Confessions of a Carnivore: Why Eating Meat is OK — Sorta

Cattle feed lot at Harris Ranch, CA. Photo by BF Newhall.

Cattle feed lot at Harris Ranch, Central Valley, California. Photo by BF Newhall

Here’s my essay for the “Why It’s OK to Eat Meat” contest the New York Times Magazine put on a few weeks ago. As I mentioned in an earlier post, I didn’t win and I’m OK with that; some of the other essays were truly superb.

By Barbara Falconer Newhall

When our son was a boy he was tormented by headaches. Tests showed he was allergic to the seven-story cypress tree growing outside his bedroom window. “Cut that tree down,” said the pediatrician.

My husband and I were taken aback. No way were we going to cut down that cypress tree. It was magnificent – roots growing deep into the soil behind our house and thick, graceful branches reaching around our deck.

Meat counter at Whole Foods. Photo by BF Newhall

Chicken breasts and thighs, ready to cook. Photo by BF Newhall

That tree was a presence, a being. It had been there when we bought the house, it would be there when we left. We had no right to end its life. We’d find another way to address the headaches.

Like our cypress tree, a head of butter lettuce has a life, a fact driven home to me whenever I buy one of those fancy organic versions sold alive, roots still attached.

I take the lettuce from its box, ponder the tender leaves and the roots still caked with soil, and think, “This plant isn’t dead yet. I’m about to rip off its roots and eat it alive.”

You can see where I’m going with this.

I don’t see a clear difference between slaughtering a pig and cutting down a seven-story tree. Between netting the wild salmon I eat for dinner and harvesting my breakfast oats. Faced with a choice between killing a pig and killing the tree in our backyard – I’d kill the pig. (Full disclosure: I’d have the pig slaughtered, just as I’d hire someone else to cut down the tree.)

Many people differentiate between plant and animal. A Buddhist might say one is sentient and the other lacks – what? The wind poppies growing in our front yard this spring opened their petals to the sun and radiated what felt like – a will to live, an intention to live.

Some perceive a hierarchy in living things. The more sentient the being (i.e. the more like us humans) the more valuable its life; a mammal is more valuable than a bird.

Green lentils for sale at Whole Foods, Berkeley. Photo by BF Newhall

Green lentils for sale at Whole Foods, Berkeley. Photo by BF Newhall

But not everyone thinks that way. During a trip to Sikkim my husband and I engaged a Buddhist guide who told us, yes, many of the local people were vegetarians. But others occasionally ate meat.

“When they do,” he said, “they might slaughter a single ox instead of many chickens. One ox will feed as many people as a flock of chickens – but only one creature dies.”

We are all destined to die – the cypress tree, the pig, my breakfast oats, the chickens. But meanwhile we live, and in order to live, we eat. Humans and pigs eat other living things. And that has to be okay.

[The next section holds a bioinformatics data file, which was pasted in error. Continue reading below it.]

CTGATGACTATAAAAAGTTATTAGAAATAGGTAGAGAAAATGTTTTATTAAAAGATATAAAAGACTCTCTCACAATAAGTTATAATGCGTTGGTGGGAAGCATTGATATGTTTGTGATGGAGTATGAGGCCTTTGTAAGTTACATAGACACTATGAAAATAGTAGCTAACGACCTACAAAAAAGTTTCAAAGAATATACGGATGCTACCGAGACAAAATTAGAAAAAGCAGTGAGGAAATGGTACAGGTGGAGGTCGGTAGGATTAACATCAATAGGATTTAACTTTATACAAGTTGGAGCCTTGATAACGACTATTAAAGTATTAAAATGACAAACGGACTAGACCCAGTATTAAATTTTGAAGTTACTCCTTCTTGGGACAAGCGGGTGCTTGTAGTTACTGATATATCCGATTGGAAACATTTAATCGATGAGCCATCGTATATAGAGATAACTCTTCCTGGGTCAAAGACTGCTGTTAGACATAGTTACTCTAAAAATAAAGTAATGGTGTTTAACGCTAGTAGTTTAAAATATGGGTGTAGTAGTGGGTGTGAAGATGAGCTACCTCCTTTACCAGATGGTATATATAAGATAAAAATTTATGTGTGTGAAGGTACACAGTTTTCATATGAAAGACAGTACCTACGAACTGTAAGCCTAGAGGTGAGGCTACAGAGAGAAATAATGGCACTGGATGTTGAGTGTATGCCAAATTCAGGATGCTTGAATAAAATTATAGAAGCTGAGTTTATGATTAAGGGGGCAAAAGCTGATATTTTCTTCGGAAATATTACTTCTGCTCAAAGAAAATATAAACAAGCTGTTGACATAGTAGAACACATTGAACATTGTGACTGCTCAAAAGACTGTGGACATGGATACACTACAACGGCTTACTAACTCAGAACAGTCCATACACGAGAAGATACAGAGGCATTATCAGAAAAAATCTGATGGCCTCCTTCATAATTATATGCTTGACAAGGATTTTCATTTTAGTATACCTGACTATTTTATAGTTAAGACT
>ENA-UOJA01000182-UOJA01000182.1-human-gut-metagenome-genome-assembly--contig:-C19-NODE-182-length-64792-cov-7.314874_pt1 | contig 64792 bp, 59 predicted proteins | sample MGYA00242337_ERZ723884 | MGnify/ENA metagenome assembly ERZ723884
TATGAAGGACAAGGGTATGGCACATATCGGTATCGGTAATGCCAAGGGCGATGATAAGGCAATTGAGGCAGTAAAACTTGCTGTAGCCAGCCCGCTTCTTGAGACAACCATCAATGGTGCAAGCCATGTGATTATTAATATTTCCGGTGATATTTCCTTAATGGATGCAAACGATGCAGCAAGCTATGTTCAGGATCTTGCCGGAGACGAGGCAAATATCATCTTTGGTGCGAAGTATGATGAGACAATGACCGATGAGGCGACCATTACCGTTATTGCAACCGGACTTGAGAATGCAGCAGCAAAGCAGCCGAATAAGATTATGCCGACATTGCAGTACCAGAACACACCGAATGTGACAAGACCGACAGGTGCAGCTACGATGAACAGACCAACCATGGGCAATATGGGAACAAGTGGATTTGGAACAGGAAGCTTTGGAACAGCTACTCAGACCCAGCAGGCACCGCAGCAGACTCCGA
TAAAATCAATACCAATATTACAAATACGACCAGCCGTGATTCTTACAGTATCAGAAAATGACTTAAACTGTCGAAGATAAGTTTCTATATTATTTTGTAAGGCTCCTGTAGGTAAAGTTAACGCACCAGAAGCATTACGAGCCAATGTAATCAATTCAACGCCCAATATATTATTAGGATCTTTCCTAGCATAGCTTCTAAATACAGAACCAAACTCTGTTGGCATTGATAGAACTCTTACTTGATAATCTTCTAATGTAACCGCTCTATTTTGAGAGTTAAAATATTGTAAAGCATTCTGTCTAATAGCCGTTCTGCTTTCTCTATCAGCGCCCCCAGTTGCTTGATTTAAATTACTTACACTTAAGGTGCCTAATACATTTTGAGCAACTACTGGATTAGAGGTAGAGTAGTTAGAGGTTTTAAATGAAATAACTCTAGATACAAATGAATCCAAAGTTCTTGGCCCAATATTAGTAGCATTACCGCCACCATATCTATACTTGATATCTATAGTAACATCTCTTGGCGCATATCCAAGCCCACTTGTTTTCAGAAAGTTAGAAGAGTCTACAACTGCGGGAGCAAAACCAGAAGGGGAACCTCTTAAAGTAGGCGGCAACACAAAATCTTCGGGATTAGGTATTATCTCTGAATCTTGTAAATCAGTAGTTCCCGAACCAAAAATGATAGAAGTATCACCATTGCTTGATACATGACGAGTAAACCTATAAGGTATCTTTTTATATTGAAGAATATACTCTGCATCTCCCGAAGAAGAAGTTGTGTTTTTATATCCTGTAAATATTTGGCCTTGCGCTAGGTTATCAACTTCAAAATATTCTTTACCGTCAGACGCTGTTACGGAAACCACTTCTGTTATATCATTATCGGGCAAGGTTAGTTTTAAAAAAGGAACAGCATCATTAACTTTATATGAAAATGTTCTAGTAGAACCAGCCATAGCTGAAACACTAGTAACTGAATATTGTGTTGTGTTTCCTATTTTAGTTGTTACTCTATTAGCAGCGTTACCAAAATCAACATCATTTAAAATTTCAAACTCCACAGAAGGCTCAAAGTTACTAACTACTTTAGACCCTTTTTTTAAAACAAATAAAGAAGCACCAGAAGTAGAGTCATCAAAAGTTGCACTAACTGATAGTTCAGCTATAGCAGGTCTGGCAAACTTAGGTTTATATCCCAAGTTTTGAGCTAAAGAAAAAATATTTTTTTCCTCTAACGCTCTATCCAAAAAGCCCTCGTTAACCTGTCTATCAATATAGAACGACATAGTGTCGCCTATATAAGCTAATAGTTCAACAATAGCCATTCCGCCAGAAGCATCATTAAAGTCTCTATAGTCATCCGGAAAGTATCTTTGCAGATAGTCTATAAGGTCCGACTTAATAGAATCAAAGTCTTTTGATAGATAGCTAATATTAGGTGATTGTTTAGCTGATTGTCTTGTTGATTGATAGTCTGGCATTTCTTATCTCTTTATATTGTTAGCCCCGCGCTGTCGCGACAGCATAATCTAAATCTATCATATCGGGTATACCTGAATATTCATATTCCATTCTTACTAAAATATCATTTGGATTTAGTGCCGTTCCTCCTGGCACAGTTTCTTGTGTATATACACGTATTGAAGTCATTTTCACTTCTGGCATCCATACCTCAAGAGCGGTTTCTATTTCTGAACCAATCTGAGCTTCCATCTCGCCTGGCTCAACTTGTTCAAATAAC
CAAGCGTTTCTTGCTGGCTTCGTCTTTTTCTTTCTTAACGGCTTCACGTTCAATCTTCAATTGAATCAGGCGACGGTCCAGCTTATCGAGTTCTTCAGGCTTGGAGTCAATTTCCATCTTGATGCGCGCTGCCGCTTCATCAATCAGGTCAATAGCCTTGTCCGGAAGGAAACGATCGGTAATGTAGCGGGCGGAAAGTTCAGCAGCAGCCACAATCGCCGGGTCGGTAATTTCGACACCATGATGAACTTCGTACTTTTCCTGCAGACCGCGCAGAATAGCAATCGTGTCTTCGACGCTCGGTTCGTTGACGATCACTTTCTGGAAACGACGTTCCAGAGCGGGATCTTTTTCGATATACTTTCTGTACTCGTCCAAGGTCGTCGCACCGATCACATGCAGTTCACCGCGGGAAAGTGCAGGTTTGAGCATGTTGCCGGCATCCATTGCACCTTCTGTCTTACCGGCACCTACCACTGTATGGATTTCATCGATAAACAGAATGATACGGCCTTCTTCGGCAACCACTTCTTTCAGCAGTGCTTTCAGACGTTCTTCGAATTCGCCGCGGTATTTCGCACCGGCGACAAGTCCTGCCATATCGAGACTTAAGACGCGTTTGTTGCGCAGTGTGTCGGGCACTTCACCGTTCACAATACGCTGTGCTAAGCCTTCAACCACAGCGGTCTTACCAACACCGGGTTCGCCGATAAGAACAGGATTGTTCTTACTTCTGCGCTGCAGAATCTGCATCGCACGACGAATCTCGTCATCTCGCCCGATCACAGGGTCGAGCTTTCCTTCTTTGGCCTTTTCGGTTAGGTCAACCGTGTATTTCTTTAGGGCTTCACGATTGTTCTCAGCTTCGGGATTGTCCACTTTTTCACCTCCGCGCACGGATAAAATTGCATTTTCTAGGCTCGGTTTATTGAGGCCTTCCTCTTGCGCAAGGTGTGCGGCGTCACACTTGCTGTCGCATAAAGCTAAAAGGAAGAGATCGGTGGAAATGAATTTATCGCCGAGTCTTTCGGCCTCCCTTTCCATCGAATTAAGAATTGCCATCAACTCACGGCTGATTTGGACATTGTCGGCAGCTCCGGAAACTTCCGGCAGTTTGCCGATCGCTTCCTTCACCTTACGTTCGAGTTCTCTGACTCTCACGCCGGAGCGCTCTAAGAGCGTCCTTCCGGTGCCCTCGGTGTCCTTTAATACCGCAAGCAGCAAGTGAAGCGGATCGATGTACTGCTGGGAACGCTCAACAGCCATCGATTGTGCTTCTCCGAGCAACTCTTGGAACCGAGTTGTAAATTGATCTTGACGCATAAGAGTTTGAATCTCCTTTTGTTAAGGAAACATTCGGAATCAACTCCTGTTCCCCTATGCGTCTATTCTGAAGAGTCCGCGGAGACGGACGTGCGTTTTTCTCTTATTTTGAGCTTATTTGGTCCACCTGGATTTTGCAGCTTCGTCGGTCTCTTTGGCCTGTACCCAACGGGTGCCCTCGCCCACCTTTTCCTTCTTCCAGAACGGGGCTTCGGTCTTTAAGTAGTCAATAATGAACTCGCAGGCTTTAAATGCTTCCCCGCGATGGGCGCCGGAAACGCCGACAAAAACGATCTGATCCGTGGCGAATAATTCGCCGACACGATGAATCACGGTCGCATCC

The ethical high road might be to go, not vegetarian, not vegan, but fruitarian – living on fruits alone, consuming only the seed-bearing part of the plant not essential to its survival.

I for one am not willing to live the constricted life of a fruitarian. And I don’t think my body is set up to subsist on fruits alone, which is maybe too bad for all the turkeys and carrots and spinach I’ll be consuming until my own time comes to feed the worms. But that’s the way it is, and it has to be okay, it has to be ethical.

I care deeply about how farm animals are treated. I care about the toll our meat-eating habits take on the planet and our bodies. I don’t need slabs of meat on my plate, but I do like a little chicken broth in my lentil soup. And I try to stay aware of the creatures – the butter lettuce, the pig, the artichoke – whose lives have come to an end so that I can keep mine. For now.

A seven-storey cypress tree next to a house. Photo by BF Newhall.
Our cypress tree . . . part of it anyway!

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  1. You’re nutty. I bet you think stalagmites are alive.

  2. Barbara Falconer Newhall says:

    My friend Lesley sent along this link to a New York Times editorial that suggests that maybe plants — the common pea, for example — can actually communicate and respond to stress.

    Professor Michael Marder asks the ethical question, “Is it morally permissible to submit to total instrumentalization living beings that, though they do not have a central nervous system, are capable of basic learning and communication? Should their swift response to stress leave us coldly indifferent, while animal suffering provokes intense feelings of pity and compassion?”


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